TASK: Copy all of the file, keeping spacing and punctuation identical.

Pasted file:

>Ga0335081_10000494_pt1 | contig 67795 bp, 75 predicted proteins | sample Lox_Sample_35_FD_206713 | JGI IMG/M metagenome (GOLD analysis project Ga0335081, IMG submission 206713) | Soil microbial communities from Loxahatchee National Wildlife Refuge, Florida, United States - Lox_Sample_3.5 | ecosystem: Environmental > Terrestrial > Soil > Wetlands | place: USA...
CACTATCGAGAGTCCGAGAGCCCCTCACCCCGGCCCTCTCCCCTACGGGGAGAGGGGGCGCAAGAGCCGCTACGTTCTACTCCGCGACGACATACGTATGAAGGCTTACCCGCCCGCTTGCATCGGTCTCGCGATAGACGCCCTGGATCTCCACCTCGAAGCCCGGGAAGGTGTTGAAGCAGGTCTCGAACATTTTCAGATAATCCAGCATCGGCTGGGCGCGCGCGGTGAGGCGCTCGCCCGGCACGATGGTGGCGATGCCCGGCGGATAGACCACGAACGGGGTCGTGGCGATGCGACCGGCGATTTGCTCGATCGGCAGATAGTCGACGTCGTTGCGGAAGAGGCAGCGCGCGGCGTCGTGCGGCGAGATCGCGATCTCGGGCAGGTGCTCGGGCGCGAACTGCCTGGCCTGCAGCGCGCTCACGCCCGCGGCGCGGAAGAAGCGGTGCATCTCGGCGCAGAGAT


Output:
>Ga0335081_10000494_pt1 | contig 67795 bp, 75 predicted proteins | sample Lox_Sample_35_FD_206713 | JGI IMG/M metagenome (GOLD analysis project Ga0335081, IMG submission 206713) | Soil microbial communities from Loxahatchee National Wildlife Refuge, Florida, United States - Lox_Sample_3.5 | ecosystem: Environmental > Terrestrial > Soil > Wetlands | place: USA...
CACTATCGAGAGTCCGAGAGCCCCTCACCCCGGCCCTCTCCCCTACGGGGAGAGGGGGCGCAAGAGCCGCTACGTTCTACTCCGCGACGACATACGTATGAAGGCTTACCCGCCCGCTTGCATCGGTCTCGCGATAGACGCCCTGGATCTCCACCTCGAAGCCCGGGAAGGTGTTGAAGCAGGTCTCGAACATTTTCAGATAATCCAGCATCGGCTGGGCGCGCGCGGTGAGGCGCTCGCCCGGCACGATGGTGGCGATGCCCGGCGGATAGACCACGAACGGGGTCGTGGCGATGCGACCGGCGATTTGCTCGATCGGCAGATAGTCGACGTCGTTGCGGAAGAGGCAGCGCGCGGCGTCGTGCGGCGAGATCGCGATCTCGGGCAGGTGCTCGGGCGCGAACTGCCTGGCCTGCAGCGCGCTCACGCCCGCGGCGCGGAAGAAGCGGTGCATCTCGGCGCAGAGAT